It’s 7:30 pm and we’re in our private room at the Hostel Virgen de la Encina, Ponferrada, French doors open to the balcony and church bells ringing constantly. Earlier an accordion duo was serenading the square. Before this, I washed the day’s socks and underwear in the sink and laid them on our small balcony on top of my quick-drying pack towel. A small bird landed on the balcony, and I watched, first amazed and then horrified, as it grabbed the edge of the green towel in its beak. I’m convinced that only my sudden shrieking and movement prevented my underwear from fluttering down into the square.
Each day is full of little surprises like this, quick workarounds and temporary solutions. More after dinner.
Dinner starts at roughly 8 in Spain and may last a couple of hours, which is lovely, but not quite ideal for people who have walked all day and need to wake by 6. So, we’re chilling. Literally—it’s drafty within these stone walls.
Now it’s 9 pm and we’re waiting for our dessert order, sitting in a square near our hotel. This is the thing about the Camino—you really don’t have the motivation to do a lot of sightseeing after logging 15+ miles. We walked the grounds of the Castillo Temple de Ponferrada, a medieval Knights Templar castle right outside our hostel, and we were both shocked to see how many stairs medieval folks thought were necessary.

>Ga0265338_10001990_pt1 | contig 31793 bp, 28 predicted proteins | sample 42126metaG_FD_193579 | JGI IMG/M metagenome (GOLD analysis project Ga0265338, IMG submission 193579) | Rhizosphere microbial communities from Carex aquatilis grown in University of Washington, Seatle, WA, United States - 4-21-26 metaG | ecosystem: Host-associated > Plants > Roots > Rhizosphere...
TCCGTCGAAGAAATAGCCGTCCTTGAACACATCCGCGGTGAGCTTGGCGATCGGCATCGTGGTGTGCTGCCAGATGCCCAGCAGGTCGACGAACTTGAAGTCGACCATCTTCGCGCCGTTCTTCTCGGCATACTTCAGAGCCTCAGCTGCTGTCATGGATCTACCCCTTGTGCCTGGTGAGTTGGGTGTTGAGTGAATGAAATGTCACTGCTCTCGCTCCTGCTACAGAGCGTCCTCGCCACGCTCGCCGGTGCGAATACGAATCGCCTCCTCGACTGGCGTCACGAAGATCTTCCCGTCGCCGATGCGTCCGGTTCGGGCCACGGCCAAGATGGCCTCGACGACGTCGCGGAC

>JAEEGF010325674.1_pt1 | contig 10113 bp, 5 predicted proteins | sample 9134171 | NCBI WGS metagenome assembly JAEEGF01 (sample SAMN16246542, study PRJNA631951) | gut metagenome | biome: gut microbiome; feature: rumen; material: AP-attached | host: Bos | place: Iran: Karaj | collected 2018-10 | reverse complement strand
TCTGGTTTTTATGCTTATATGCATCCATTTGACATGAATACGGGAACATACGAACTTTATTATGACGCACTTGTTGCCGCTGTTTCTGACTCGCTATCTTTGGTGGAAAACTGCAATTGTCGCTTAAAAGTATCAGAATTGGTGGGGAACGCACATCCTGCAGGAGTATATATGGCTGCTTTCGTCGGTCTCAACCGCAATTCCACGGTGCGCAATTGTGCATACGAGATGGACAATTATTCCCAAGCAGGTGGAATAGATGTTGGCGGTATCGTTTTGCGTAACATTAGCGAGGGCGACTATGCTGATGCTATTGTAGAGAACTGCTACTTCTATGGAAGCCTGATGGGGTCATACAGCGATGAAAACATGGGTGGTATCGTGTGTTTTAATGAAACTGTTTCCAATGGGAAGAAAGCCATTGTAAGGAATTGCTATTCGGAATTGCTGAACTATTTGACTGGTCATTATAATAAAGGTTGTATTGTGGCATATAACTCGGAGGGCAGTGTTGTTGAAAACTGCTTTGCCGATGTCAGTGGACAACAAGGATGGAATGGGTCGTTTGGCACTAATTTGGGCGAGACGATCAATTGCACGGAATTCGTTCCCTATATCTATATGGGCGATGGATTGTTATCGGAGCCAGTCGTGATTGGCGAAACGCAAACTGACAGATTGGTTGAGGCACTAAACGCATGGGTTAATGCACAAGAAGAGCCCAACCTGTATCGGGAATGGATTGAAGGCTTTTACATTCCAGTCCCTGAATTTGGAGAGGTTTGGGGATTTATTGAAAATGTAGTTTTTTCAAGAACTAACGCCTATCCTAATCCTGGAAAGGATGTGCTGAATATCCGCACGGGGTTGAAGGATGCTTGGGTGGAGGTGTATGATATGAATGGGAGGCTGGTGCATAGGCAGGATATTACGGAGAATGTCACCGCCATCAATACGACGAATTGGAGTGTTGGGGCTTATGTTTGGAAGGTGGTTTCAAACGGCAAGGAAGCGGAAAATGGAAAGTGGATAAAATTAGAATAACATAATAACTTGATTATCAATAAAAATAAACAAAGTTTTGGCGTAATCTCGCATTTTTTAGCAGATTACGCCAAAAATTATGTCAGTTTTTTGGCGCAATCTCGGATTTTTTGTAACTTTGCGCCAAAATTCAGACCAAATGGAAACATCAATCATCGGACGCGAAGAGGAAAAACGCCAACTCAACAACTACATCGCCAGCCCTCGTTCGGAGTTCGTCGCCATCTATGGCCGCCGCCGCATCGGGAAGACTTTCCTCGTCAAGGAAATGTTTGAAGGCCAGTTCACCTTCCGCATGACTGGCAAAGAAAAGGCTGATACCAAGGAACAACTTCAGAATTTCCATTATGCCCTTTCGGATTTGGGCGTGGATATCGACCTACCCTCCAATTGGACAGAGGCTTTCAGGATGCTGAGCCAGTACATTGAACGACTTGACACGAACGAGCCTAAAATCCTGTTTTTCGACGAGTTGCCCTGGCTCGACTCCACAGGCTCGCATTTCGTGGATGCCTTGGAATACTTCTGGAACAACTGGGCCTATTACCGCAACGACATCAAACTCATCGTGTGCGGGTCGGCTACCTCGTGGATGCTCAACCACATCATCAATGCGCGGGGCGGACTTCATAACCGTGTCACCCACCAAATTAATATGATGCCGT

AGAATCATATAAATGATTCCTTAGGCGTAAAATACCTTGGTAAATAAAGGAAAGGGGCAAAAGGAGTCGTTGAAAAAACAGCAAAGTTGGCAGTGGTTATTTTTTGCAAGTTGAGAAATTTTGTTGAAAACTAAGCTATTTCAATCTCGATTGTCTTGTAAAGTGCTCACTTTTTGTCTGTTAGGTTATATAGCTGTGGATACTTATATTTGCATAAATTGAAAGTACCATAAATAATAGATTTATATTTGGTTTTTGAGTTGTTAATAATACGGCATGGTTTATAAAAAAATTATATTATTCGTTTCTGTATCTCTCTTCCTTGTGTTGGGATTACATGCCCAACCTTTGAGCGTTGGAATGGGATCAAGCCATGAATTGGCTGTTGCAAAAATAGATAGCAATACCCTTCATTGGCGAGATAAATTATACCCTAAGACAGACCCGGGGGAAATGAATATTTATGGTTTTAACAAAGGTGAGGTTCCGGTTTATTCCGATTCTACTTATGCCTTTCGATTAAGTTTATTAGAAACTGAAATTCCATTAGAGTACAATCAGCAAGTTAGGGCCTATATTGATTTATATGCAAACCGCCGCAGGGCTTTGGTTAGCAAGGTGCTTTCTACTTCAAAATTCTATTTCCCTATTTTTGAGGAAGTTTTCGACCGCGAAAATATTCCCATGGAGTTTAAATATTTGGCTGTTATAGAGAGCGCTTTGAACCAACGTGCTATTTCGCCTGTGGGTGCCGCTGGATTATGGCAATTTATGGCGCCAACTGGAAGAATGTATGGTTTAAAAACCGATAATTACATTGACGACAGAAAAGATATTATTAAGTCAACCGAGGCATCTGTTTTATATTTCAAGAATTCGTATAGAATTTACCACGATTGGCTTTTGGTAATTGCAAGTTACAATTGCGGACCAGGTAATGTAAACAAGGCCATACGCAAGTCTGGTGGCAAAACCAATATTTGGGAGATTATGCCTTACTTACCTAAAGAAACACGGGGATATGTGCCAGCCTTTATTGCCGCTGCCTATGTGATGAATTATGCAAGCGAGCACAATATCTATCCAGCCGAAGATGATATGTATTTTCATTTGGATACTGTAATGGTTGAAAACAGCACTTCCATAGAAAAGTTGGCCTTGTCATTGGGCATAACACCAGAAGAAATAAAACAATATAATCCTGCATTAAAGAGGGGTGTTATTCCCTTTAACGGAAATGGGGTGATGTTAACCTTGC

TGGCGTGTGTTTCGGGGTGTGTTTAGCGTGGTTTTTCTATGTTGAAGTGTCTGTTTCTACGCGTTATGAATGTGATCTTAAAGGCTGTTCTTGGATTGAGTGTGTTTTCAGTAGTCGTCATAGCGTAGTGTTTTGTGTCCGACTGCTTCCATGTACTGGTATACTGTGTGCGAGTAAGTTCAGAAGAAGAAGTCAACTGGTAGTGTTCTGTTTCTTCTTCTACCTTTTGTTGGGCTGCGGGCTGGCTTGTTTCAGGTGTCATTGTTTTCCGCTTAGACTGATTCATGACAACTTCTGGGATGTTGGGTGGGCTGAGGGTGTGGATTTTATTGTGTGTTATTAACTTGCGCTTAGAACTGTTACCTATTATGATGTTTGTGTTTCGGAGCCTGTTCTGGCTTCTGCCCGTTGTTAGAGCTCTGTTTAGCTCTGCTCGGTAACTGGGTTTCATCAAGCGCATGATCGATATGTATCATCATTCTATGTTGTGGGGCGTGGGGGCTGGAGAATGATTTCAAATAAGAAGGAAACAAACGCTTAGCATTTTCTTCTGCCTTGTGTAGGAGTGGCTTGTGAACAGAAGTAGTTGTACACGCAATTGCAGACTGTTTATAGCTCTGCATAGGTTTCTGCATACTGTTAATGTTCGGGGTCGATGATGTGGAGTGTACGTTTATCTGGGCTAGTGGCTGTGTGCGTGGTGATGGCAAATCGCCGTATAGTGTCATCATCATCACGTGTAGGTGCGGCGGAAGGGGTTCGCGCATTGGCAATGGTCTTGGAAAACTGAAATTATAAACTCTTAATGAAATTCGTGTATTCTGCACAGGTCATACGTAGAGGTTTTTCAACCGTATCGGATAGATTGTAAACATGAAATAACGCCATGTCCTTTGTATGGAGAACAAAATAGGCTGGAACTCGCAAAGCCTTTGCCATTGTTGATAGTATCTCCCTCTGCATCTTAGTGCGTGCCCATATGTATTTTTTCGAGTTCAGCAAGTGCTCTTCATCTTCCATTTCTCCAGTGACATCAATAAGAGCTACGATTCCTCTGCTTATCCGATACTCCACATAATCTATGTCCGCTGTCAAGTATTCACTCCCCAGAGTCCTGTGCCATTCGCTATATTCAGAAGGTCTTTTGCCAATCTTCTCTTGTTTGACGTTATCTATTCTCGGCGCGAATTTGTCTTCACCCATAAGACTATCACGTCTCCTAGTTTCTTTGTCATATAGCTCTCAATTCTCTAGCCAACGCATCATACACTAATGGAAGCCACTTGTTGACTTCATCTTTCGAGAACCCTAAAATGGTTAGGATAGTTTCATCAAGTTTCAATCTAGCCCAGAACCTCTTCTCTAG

Spain at night: the whole town comes out in these small villages to gather in the pedestrian squares and walk their dogs. So many dogs! It’s part promenade, part neighborlinesses, and it’s lovely. We saw Kate and Anika from dinner last night, and a few other familiar faces. (The accordionist is now playing “I Just Called to Say I Love You”.)
Now it’s 10 and we’re back in our room, doors open to the music, exhausted but happy. Today was an ascent from Foncebadón to Cruz de Ferro (the iron cross), then more ascent to Manjarín and steep rocky descent through El Acebo, Molinaseca and Ponferrada. Tomorrow is a flatter and shorter trek, which should feel good.
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